Now that the military has put its full weight behind this offensive, potentially for the long haul, it has a chance to reverse many of the gains the Taliban made when Washington was focused on Iraq and Musharraf was focused on himself. Most importantly, this can be done without the government incurring any more wrath than it already has incurred. Read the rest of this entry »

America’s Strategic Whac-a-Mole

13 04 2009

Le Monde Diplomatique (France)
13 April 2009

[Note: an abbreviated version of this commentary was published by Le Monde Diplomatique]

It’s no surprise that President Obama’s foreign policy challenges are unsavory, diverse and numerous, but what makes them most worrisome is the degree to which they overlap in the worst ways possible.  Our allies’ concerns, our enemies’ threats and our victims’ pleas are inextricably tied to one another—if not by nature, then by the hand of political leaders and institutions across the globe.  Solving one problem seems impossible without solving the rest, or at least pretending to do so.  And ‘pretending’ may be what it comes to, though it’s difficult to imagine just whom we’d fool.  The world seems to be knocking at every American door, imploring, cajoling or threatening us to do (or not do) something.  And whenever no one’s knocking, we can’t help but wonder where everyone went.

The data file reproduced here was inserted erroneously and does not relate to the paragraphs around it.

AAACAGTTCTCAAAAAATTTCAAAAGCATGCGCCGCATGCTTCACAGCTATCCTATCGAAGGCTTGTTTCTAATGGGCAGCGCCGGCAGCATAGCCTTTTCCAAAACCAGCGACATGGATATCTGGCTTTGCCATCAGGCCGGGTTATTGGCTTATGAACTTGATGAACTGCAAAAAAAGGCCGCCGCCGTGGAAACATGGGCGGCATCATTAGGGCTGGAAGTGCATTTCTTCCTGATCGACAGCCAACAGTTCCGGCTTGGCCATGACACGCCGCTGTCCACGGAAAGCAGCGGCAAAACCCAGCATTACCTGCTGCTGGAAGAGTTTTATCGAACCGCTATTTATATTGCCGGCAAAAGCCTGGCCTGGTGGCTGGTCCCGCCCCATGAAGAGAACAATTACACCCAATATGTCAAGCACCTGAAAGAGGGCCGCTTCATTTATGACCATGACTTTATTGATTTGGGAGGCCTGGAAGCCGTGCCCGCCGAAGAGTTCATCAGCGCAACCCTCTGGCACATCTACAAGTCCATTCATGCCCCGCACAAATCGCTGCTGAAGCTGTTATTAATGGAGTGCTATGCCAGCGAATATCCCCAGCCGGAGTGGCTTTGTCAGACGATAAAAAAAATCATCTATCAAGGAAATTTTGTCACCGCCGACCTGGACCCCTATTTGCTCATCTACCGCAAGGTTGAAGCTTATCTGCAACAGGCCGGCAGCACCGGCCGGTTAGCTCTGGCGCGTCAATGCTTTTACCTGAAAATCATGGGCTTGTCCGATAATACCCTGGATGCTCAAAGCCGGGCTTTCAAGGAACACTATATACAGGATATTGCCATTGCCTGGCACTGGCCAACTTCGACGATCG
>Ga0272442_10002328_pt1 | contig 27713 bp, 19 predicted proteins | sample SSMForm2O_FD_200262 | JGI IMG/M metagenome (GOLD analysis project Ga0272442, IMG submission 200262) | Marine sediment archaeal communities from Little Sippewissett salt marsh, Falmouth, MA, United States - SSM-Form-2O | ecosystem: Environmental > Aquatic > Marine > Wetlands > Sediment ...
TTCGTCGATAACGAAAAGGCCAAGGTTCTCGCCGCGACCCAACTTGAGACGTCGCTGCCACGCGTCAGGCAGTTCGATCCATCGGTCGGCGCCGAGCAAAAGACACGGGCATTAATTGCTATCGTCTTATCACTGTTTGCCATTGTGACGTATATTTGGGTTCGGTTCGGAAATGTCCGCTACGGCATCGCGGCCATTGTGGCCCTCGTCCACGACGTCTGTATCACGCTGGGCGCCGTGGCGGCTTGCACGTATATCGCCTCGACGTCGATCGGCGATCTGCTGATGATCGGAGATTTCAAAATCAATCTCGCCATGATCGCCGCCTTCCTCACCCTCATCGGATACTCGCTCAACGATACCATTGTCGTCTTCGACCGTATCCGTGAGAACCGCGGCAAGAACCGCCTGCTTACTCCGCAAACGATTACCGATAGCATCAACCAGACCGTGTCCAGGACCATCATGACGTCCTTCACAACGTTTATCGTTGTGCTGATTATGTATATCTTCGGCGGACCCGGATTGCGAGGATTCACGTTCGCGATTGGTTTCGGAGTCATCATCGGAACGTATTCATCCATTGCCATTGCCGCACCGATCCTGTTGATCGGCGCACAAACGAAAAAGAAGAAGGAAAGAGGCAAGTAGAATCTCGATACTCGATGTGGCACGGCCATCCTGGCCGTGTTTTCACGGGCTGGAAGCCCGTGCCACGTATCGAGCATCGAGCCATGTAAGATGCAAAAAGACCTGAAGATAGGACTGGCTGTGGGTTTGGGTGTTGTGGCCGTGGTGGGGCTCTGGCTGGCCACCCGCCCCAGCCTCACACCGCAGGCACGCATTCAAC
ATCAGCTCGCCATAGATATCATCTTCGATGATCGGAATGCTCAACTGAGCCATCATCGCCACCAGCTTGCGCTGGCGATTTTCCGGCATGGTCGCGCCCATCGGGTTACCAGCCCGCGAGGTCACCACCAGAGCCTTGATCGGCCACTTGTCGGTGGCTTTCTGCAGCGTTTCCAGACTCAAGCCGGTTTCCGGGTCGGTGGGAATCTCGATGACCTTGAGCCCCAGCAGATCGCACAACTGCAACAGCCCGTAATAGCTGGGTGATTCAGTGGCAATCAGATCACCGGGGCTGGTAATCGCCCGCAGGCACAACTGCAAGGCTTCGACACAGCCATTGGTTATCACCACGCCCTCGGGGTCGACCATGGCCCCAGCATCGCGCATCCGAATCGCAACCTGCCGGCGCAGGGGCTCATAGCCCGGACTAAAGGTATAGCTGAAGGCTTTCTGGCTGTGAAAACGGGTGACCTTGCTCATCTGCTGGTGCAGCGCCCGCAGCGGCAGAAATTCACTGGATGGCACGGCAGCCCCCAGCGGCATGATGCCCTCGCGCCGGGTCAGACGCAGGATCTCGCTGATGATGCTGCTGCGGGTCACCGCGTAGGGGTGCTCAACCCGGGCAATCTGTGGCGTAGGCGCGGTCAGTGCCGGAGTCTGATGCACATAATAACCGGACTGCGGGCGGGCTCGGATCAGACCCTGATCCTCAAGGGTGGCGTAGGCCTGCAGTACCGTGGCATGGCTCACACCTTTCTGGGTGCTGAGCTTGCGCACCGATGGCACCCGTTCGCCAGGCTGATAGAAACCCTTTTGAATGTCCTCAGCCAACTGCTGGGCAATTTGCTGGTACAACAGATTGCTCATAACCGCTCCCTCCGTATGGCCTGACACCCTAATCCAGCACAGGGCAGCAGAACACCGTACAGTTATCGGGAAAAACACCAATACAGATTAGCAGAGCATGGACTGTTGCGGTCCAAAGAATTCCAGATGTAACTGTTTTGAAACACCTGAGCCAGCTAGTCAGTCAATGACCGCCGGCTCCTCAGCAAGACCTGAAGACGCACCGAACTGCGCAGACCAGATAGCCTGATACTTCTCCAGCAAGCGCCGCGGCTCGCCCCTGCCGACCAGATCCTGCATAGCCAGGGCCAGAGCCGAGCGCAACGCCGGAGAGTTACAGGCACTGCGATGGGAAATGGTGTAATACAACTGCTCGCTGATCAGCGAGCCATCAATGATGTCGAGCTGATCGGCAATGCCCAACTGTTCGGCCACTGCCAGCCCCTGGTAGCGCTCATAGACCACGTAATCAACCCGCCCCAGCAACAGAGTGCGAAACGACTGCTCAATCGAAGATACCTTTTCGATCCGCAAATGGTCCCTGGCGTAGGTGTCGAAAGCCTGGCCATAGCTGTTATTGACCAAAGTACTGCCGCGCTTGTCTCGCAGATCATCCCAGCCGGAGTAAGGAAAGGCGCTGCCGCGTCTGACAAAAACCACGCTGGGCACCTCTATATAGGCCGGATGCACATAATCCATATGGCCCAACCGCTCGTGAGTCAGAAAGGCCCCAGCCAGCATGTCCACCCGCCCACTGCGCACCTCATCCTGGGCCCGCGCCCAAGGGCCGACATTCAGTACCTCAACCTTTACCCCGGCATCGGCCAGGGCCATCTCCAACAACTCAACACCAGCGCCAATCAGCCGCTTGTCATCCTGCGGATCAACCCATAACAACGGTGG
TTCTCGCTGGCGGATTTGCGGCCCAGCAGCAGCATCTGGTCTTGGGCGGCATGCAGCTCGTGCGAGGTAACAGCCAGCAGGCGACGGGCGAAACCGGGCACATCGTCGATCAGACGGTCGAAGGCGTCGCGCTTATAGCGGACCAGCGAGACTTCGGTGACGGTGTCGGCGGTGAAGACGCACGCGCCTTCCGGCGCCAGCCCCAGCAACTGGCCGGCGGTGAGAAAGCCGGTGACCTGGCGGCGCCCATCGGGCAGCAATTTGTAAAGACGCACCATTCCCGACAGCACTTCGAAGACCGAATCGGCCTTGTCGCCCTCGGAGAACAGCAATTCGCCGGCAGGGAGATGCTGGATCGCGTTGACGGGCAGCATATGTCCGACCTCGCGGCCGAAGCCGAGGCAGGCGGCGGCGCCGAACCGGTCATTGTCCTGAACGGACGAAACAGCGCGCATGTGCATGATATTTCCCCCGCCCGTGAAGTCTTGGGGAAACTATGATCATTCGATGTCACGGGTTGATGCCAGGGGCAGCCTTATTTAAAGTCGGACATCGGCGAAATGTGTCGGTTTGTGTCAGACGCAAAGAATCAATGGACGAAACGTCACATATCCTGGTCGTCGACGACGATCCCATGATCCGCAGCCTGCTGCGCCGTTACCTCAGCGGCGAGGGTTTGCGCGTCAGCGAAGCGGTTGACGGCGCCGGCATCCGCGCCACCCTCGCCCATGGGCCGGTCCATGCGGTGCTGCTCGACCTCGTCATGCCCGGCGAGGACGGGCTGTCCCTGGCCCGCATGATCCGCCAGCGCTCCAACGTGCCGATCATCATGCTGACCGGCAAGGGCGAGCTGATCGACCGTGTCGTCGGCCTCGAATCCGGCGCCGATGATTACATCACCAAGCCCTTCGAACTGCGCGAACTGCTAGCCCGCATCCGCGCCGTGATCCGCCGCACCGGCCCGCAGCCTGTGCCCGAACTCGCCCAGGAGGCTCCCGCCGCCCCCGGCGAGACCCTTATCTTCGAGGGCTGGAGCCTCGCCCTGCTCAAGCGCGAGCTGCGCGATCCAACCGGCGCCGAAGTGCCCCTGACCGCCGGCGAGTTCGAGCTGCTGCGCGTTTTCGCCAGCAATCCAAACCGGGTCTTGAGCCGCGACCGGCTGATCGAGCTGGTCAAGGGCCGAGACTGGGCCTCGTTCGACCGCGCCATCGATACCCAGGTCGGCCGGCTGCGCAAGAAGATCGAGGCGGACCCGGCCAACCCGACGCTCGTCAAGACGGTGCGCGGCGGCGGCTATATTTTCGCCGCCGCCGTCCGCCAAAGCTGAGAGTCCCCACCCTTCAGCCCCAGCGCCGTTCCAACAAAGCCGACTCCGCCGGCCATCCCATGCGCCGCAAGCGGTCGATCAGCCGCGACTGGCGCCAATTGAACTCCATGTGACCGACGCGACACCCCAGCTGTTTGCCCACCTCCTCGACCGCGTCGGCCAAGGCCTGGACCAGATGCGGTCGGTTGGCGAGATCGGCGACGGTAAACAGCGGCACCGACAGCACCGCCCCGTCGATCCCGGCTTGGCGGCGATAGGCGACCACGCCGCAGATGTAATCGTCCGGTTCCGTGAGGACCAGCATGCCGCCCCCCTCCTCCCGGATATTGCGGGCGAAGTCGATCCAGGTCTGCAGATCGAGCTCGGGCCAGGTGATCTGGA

Iraq and Afghanistan seldom wonder far from our doorstep for obvious reasons, but with Obama’s focus on renewing old alliances and engendering newer convenient ones, many others are requesting an audience.  Unfortunately, it is mathematically impossible for President Obama to address each or even most of them.  And inevitably, the process of prioritizing is going to get ugly.